Ozone hole repair ‘could take decades’
There are indications that the hole in the ozone layer is being repaired, but the process of recovery will take decades, according to a report published yesterday by the
The report, which aims to renew action on ozone, looks at the progress made in preventing the loss of “good ozone” that protects us from harmful ultra-violet radiation. It also highlights the fact that levels of “bad ozone” near the ground are rising - which it says will cause significant impact on humans - such as respiratory and cardiovascular disease – as early as 2030.
Published by the
Dr Hodgson, a specialist working with independent consultants Sci-Fact, warns that the ozone layer is still under threat from many ozone-depleting substances, especially rising levels of CFC replacement compounds, which could undermine the progress made in controlling damaging emissions through legislation.
He warns against complacency and calls for further international efforts to strengthen and extend the Montreal Protocol which sought to restrict the production and use of ozone-depleting chemicals such as chlorofluorocarbons (CFCs). He also says that scientists have a crucial role to play in driving political change in this area.
Hodgson said: “The Montreal Protocol is doing a pretty good job but I think that an element of complacency has crept in. Although 180 countries have signed up, only a couple of dozen have actually ratified it and the amendments which came along a few years later. The pressure needs to be kept up on the other countries to ratify it and other substances need to be brought under the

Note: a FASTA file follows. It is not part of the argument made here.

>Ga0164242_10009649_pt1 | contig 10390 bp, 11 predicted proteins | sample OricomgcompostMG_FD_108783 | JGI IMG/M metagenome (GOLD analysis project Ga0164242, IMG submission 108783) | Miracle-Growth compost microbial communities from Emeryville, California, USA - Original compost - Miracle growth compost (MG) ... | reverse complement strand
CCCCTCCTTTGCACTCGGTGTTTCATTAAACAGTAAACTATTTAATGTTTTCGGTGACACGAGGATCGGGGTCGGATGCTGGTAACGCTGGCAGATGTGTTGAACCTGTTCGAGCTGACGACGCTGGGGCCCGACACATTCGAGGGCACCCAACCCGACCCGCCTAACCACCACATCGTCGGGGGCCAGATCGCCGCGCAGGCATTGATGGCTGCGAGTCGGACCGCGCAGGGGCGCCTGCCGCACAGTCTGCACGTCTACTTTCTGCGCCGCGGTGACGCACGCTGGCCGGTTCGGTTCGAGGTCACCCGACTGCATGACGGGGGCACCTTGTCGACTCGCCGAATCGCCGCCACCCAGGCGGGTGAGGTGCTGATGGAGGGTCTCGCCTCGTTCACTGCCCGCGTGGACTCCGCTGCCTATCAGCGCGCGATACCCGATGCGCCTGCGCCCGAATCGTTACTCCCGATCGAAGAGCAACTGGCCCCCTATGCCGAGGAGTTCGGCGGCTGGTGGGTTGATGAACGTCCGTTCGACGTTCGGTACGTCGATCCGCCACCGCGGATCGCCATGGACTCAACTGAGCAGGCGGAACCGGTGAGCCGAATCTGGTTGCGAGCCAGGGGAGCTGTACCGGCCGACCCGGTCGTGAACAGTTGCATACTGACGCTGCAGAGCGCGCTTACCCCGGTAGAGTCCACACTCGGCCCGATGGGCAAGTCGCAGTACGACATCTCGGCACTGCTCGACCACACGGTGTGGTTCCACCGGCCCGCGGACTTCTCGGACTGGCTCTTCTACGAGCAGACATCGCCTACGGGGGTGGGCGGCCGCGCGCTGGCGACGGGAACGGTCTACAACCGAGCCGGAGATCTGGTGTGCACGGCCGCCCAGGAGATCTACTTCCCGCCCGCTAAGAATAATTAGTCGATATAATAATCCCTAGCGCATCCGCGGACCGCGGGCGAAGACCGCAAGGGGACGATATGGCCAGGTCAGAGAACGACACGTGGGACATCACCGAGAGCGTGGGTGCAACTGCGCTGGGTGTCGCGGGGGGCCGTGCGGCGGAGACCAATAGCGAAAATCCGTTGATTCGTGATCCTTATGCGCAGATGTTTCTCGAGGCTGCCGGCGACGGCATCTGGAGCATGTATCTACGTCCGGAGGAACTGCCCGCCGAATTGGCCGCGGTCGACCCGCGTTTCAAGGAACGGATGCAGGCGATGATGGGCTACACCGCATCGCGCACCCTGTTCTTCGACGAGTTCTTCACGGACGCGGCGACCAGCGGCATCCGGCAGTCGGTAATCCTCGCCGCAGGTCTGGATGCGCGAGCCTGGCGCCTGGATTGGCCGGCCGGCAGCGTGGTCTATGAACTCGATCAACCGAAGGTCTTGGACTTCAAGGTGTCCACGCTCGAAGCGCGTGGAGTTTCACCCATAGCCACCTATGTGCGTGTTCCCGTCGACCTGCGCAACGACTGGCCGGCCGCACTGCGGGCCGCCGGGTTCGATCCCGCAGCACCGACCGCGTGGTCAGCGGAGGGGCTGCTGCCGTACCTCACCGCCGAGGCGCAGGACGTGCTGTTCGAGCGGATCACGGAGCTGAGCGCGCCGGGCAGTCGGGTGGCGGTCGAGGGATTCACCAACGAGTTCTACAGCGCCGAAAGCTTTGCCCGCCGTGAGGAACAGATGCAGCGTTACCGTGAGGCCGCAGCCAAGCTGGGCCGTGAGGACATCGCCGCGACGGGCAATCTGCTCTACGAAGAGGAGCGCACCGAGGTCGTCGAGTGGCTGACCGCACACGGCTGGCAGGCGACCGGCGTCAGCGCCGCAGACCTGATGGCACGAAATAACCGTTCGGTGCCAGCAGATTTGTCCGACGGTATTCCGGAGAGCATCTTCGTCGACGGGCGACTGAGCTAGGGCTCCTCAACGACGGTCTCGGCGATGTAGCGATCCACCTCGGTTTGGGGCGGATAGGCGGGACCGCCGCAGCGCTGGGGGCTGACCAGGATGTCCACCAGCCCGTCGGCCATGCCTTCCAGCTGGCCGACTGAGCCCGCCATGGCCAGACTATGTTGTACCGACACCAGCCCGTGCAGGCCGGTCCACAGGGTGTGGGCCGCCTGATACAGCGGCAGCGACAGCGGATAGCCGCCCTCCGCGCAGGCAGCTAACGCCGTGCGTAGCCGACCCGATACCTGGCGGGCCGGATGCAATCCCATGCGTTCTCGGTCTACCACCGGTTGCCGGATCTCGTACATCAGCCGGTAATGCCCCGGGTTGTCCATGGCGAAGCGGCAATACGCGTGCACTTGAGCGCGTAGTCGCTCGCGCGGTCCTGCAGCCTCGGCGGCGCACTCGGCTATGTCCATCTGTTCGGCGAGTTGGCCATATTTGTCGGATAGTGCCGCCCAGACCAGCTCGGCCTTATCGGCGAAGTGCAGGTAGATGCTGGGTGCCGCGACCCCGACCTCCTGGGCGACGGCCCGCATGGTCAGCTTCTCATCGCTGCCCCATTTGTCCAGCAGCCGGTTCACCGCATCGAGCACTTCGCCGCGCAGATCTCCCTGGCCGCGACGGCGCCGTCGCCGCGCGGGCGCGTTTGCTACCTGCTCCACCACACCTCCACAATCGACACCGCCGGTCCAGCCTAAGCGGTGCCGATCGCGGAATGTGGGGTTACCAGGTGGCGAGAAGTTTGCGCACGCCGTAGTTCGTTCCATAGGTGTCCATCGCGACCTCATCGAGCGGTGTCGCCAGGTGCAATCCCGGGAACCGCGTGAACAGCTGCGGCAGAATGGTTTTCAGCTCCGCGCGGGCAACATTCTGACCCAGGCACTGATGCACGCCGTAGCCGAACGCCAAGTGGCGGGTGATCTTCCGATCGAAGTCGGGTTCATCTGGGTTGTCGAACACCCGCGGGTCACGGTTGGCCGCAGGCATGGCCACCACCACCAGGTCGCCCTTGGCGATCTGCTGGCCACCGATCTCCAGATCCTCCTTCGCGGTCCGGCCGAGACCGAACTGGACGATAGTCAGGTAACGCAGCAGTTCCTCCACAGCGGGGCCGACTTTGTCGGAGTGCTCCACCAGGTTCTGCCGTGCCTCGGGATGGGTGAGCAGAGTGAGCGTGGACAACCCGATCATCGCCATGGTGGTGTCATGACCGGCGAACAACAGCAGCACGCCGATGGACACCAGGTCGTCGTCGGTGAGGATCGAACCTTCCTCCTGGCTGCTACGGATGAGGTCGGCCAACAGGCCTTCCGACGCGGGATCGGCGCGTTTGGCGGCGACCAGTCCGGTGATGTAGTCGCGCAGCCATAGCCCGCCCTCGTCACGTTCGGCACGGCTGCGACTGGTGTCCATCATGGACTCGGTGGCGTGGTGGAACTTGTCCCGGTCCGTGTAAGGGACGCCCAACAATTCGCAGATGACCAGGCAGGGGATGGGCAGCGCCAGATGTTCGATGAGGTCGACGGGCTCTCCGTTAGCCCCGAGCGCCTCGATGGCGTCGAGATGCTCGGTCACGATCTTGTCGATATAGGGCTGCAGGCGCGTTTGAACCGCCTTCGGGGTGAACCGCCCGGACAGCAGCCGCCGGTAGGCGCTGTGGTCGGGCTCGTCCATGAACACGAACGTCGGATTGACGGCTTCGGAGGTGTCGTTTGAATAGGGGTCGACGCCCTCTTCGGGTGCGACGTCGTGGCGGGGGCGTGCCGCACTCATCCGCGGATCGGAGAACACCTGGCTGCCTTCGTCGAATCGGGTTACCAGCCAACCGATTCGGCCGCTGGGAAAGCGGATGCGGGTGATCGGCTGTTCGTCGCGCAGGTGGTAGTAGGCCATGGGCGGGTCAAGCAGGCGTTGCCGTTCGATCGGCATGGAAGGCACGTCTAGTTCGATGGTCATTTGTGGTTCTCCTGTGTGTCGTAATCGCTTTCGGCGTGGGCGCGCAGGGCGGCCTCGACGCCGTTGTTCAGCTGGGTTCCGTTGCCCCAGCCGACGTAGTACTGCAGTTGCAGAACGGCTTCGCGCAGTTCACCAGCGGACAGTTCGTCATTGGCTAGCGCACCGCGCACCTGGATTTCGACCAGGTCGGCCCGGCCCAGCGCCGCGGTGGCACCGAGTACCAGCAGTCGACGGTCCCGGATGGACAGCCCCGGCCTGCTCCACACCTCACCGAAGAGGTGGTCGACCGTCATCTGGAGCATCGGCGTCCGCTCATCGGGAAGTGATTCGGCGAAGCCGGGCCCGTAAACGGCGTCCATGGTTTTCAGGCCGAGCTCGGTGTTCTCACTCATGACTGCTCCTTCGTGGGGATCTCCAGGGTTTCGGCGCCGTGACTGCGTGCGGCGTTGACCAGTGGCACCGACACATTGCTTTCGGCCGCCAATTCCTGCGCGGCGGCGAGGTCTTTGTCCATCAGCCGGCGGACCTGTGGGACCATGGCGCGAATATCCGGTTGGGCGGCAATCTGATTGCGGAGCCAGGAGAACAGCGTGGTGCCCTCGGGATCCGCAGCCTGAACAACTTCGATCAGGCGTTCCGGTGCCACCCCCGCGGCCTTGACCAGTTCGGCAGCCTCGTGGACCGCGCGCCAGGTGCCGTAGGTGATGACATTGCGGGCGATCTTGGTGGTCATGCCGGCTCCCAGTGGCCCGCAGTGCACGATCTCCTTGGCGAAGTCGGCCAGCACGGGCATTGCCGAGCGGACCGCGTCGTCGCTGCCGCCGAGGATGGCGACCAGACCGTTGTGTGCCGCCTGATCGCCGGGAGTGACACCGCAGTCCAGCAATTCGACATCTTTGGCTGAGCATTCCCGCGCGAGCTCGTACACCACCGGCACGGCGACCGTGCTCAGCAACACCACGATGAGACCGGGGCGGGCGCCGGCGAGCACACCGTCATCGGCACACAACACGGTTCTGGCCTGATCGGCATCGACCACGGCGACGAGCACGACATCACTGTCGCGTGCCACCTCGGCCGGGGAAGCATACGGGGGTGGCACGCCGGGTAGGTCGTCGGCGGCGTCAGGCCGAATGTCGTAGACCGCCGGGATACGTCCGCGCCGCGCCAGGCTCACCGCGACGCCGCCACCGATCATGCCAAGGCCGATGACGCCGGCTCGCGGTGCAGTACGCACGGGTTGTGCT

Evidence suggests that while the level of ozone-depleting chlorine is at or near its peak, levels of other ozone-depleting substances, such as bromine, is continuing to rise, the report says. There is uncertainty about the effects of some compounds designed to replace CFCs and for some damaging compounds, such as methyl bromide, there is currently no suitable replacement.
At the same time, global warming, which paradoxically is believed to lead to cooling in the stratosphere in the polar regions, is thought by many to be contributing to cloud formation of a kind which stimulates ozone depletion. The subtle interactions between global warming, ozone depletion and exposure to ultra-violet radiation are poorly understood and need further research, Hodgson says. He also warns that human behavioural patterns, such as people spending more time outdoors in the
The report explains that the total zone in the stratosphere is still declining, though at a slower rate than previously. It notes: “Despite the progress in limiting the emissions of ozone-destroying pollutants, the timescales of the atmospheric processes involved in ozone destruction mean that it will be decades before it can be judged whether the measures brought about by the Montreal Protocol have been completely successful and that the ozone layer is restored.”
But his report does emphasise that “the protective ozone layer remains under threat”. It warns: “The ozone ‘holes’ that appear annually at the polar regions are still large and long-lived; the possibility that climate change may bring conditions likely to cause even greater ozone loss is a contemporary danger.”
The entire report can be downloaded at http://policy.iop.org/Policy/Ozone%20Report.pdf